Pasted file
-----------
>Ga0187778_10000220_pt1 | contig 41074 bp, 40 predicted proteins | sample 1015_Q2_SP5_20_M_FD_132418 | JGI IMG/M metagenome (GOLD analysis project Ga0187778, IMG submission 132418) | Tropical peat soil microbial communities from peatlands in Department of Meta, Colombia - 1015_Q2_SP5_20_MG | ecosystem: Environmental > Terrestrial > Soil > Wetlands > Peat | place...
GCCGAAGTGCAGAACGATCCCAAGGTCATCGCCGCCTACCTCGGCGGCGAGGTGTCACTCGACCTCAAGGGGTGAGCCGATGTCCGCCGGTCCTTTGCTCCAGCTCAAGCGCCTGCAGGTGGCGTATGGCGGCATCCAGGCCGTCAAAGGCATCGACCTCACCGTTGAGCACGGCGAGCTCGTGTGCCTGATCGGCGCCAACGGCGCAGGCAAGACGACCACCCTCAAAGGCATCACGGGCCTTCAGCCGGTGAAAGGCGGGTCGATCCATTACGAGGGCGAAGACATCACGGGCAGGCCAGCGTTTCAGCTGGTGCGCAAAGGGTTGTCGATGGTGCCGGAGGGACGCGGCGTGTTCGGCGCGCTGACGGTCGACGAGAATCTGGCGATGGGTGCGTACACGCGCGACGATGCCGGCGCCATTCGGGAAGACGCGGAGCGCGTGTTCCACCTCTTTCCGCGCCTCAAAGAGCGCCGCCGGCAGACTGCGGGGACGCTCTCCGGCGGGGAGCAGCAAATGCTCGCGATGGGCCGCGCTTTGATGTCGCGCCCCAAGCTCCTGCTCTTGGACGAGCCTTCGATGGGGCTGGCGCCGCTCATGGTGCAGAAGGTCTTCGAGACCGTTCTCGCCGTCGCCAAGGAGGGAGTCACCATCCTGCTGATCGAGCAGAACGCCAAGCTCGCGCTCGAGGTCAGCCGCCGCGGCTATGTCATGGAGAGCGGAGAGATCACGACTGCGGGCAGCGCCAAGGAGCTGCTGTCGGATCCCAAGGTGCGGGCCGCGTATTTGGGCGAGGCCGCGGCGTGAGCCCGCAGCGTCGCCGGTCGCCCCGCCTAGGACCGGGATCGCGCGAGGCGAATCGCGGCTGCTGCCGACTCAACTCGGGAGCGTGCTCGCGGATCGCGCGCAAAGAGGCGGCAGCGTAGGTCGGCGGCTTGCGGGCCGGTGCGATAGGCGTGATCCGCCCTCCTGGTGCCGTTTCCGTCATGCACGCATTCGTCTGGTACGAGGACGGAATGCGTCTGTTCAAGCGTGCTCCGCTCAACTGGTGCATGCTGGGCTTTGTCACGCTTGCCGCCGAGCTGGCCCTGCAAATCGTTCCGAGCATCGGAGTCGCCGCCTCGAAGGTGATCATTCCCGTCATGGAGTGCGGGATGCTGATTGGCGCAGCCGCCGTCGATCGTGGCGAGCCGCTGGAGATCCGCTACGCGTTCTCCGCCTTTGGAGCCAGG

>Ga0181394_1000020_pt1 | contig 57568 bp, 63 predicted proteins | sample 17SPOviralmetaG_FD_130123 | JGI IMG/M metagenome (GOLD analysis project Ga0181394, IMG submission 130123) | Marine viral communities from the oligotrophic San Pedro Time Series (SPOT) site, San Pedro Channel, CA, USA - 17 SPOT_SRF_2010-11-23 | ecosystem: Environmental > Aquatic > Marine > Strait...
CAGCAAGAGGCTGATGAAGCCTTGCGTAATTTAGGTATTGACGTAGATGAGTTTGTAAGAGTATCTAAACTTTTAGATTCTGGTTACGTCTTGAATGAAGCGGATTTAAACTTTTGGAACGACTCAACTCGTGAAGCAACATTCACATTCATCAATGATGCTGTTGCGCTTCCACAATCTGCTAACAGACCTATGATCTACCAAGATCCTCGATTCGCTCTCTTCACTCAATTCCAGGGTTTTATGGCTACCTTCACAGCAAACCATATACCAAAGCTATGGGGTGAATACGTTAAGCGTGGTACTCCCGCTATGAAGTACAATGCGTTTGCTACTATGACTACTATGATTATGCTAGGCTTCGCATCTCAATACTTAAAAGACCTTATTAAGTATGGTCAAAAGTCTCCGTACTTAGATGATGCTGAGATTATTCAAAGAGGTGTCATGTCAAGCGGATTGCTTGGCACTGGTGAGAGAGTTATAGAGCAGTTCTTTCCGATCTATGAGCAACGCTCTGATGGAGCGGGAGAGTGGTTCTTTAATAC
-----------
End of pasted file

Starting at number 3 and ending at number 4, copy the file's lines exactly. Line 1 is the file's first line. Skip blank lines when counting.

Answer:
>Ga0181394_1000020_pt1 | contig 57568 bp, 63 predicted proteins | sample 17SPOviralmetaG_FD_130123 | JGI IMG/M metagenome (GOLD analysis project Ga0181394, IMG submission 130123) | Marine viral communities from the oligotrophic San Pedro Time Series (SPOT) site, San Pedro Channel, CA, USA - 17 SPOT_SRF_2010-11-23 | ecosystem: Environmental > Aquatic > Marine > Strait...
CAGCAAGAGGCTGATGAAGCCTTGCGTAATTTAGGTATTGACGTAGATGAGTTTGTAAGAGTATCTAAACTTTTAGATTCTGGTTACGTCTTGAATGAAGCGGATTTAAACTTTTGGAACGACTCAACTCGTGAAGCAACATTCACATTCATCAATGATGCTGTTGCGCTTCCACAATCTGCTAACAGACCTATGATCTACCAAGATCCTCGATTCGCTCTCTTCACTCAATTCCAGGGTTTTATGGCTACCTTCACAGCAAACCATATACCAAAGCTATGGGGTGAATACGTTAAGCGTGGTACTCCCGCTATGAAGTACAATGCGTTTGCTACTATGACTACTATGATTATGCTAGGCTTCGCATCTCAATACTTAAAAGACCTTATTAAGTATGGTCAAAAGTCTCCGTACTTAGATGATGCTGAGATTATTCAAAGAGGTGTCATGTCAAGCGGATTGCTTGGCACTGGTGAGAGAGTTATAGAGCAGTTCTTTCCGATCTATGAGCAACGCTCTGATGGAGCGGGAGAGTGGTTCTTTAATAC